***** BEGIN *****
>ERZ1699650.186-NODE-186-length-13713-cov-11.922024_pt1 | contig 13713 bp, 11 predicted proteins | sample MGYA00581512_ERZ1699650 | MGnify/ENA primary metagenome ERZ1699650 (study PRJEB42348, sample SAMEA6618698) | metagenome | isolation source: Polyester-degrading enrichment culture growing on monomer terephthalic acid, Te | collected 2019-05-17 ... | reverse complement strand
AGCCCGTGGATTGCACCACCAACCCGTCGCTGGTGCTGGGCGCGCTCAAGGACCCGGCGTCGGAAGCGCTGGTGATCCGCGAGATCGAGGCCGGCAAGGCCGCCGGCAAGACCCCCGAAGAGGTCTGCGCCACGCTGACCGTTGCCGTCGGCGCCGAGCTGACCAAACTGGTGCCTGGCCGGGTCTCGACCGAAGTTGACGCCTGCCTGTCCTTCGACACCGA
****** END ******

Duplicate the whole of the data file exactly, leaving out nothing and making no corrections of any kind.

>ERZ1699650.186-NODE-186-length-13713-cov-11.922024_pt1 | contig 13713 bp, 11 predicted proteins | sample MGYA00581512_ERZ1699650 | MGnify/ENA primary metagenome ERZ1699650 (study PRJEB42348, sample SAMEA6618698) | metagenome | isolation source: Polyester-degrading enrichment culture growing on monomer terephthalic acid, Te | collected 2019-05-17 ... | reverse complement strand
AGCCCGTGGATTGCACCACCAACCCGTCGCTGGTGCTGGGCGCGCTCAAGGACCCGGCGTCGGAAGCGCTGGTGATCCGCGAGATCGAGGCCGGCAAGGCCGCCGGCAAGACCCCCGAAGAGGTCTGCGCCACGCTGACCGTTGCCGTCGGCGCCGAGCTGACCAAACTGGTGCCTGGCCGGGTCTCGACCGAAGTTGACGCCTGCCTGTCCTTCGACACCGA